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RE: [dinosaur] New Konzhukovia species (temnospondyl) from Permian of South America + Early Triassic polar coprolites + more papers
Tim Williams wrote-
> Frankly, yes. Subjective it may be, but arbitrary it is not. The
> 'subjective' determination is based on scientific expertise and
> experience. In my view, that trumps the arbitrary rules of the ICZN,
> which only avers that the family that was named first gets priority.
> When defining a clade with the eponymous genus as the specifier, it's
> best to use a genus that is actually valid. I know 'validity' is
> sometimes in the eye of the beholder. But for _Deinodon_, I don't
> know of anyone who thinks it's valid. So I can't see any reason why
> Deinodontoidea should supplant Tyrannosauroidea.
> I understand your Spinosauroidea/Torvosauroidea/Megalosauroidea
> example... yes, Megalosauroidea eventually won out. After all, it has
> priority. Recent studies support _Megalosaurus_ as a valid genus, so
> I've got no problem with clade Megalosauroidea.
But Megalosaurus was often viewed as indeterminate prior to Benson et al.'s
(2008) restudy (e.g. Rauhut, 2000; Allain and Chure, 2002) back when only the
lectotype dentary was referred because it was thought multiple large theropods
were preserved at Stonesfield Slate (Morphotypes A and B, etc.). So if we were
having this discussion then, you'd say no one should resurrect Megalosauroidea
because we already have a good definition for Spinosauroidea. But now you're
fine with it. Don't you note the inconsistency? If we find a supposed nomen
dubium is valid in the future, then do we have to change the clade name? Or
are we in a special time where whatever the consensus is for validity for every
taxon now is seen as binding? Or do you not even care, and figure we'll just
go with the flow of whatever feels right for each situation?
And choosing diagnosability is just as arbitrary as anything else. WHY should
specifiers of clades be diagnostic? What's the downside if they're not? And
before you say it again, no you don't have to include a nomen dubium in a
quantified phylogenetic analysis in order to determine its relationships. You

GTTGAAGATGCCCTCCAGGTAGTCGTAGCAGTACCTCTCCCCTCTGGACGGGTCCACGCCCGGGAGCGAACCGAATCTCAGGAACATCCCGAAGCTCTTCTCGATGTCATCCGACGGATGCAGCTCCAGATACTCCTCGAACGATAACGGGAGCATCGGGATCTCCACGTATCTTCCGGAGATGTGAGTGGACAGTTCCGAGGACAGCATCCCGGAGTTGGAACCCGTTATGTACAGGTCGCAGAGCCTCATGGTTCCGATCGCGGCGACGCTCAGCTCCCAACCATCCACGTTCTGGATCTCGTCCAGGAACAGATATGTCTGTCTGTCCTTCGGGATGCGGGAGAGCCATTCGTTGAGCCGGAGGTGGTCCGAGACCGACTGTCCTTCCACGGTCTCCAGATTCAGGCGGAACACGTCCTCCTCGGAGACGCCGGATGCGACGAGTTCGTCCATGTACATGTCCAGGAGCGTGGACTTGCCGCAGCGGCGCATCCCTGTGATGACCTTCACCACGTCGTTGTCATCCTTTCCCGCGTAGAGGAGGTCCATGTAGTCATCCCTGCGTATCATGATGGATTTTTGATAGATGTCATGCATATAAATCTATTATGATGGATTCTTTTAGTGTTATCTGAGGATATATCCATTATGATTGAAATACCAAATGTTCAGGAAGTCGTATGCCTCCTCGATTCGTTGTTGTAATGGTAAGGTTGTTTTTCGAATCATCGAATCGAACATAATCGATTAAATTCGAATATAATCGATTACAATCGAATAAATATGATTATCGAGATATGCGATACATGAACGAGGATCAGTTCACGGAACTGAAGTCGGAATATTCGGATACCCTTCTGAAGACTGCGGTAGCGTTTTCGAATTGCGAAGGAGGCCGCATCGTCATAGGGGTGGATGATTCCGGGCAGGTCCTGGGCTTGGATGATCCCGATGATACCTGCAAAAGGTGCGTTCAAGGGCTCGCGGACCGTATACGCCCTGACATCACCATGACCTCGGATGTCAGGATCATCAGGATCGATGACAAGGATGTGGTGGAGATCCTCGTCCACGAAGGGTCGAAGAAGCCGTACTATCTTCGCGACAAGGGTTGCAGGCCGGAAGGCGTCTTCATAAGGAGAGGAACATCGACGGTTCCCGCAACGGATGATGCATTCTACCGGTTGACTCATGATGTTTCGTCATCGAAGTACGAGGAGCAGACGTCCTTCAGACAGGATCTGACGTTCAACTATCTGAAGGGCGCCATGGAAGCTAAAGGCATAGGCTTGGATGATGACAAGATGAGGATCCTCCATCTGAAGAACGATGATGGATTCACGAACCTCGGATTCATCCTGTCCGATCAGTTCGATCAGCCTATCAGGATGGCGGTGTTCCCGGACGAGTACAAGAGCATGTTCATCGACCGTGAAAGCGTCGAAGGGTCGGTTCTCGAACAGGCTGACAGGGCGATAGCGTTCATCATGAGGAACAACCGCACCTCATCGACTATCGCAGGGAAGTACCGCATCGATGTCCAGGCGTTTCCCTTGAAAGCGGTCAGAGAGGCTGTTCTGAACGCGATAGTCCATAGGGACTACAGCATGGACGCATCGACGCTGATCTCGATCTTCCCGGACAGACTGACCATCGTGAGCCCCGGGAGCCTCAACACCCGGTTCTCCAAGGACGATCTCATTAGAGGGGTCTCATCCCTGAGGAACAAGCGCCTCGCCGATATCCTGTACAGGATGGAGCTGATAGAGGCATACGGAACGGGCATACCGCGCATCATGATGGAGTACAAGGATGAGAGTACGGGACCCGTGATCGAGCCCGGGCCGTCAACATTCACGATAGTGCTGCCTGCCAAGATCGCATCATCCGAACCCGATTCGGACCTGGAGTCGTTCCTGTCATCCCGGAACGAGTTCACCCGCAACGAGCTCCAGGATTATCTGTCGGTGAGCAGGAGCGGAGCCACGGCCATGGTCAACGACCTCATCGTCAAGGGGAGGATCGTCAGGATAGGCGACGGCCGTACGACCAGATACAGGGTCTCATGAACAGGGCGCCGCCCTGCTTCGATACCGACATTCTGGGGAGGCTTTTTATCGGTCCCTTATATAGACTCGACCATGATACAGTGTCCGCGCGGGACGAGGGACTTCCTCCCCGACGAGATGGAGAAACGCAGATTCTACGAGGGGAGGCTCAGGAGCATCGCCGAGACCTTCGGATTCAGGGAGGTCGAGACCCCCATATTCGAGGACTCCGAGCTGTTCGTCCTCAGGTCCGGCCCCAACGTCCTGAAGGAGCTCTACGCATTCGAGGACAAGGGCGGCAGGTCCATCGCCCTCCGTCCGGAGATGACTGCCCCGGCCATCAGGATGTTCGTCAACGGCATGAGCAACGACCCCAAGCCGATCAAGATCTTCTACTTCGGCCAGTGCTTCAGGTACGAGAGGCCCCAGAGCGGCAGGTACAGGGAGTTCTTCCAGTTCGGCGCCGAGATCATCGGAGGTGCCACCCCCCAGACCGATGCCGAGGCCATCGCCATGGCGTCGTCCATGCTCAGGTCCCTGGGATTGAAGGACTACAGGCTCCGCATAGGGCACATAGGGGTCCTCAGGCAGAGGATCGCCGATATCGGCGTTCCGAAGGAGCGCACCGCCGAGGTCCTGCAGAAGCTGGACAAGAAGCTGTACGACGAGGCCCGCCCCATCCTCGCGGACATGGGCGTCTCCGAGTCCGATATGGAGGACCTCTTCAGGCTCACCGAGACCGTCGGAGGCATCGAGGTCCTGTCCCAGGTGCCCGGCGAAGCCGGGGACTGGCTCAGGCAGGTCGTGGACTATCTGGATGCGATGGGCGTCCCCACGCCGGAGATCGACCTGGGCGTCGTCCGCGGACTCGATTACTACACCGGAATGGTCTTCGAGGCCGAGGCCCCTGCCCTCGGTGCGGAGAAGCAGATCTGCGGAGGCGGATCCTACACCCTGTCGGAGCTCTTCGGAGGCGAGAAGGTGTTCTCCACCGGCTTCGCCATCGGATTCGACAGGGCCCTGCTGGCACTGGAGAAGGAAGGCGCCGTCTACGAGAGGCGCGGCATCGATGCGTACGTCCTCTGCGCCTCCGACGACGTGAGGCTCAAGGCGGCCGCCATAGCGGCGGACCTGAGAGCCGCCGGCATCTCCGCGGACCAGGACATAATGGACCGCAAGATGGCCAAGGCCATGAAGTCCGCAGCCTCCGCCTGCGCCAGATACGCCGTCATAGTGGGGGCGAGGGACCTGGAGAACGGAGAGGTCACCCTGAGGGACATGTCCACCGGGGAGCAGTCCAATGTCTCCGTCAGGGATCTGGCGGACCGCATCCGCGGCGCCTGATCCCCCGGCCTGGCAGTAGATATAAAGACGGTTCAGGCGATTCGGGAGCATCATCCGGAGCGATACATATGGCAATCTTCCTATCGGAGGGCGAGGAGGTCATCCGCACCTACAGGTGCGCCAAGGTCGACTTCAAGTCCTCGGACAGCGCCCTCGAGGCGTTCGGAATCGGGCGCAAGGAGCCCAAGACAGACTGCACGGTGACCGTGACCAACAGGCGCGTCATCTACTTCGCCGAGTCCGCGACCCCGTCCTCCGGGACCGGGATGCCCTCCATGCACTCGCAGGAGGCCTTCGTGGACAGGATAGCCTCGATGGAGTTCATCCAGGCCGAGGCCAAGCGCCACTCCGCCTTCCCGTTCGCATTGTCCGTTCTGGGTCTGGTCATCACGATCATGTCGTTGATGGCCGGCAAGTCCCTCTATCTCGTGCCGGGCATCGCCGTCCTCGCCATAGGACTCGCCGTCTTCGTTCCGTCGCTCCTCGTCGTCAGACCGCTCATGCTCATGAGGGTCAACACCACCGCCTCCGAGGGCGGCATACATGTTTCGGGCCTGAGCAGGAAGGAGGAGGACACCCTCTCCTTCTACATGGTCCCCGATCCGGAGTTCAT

look where the taxa are that it can't be distinguished from, and that range of
the cladogram is where it goes.
> Of course, we could just have names like Megalosauria, Tyrannosauria,
> Oviraptoriformes, Caenagnathia, Caenagnathiformes, etc (and avoid the
> suffix -oidea), which would bypass ICZN altogether.
And destroy historical continuity, plus disrespect the people who named each
family-level clade. Though of those, only Caenagnathia doesn't already exist.
> Yep, I'm aware there's no consensus regarding the 'standard'
> definition of many clades. Aves is a famous/infamous example. I
> agree that PhyloCode should solve these sorts of problems. But having
> coordinated family-level taxa governed by ICZN rules just adds an
> additional (and unnecessary) layer of complication.
It doesn't complicate, it organizes. It's another layer of rules, but if you
always follow all the rules you'll get a definite answer. And if you don't
like that answer, you can petition. I don't get why you prefer a system where
everyone just sorta goes with what they want, and if a consensus forms great,
but if one doesn't no one's actually wrong. Is is selfishness of wanting to
use the names you like, laziness of not wanting to work through the rules, an
anti-authority grudge of thinking we deserve unlimited power over the system?
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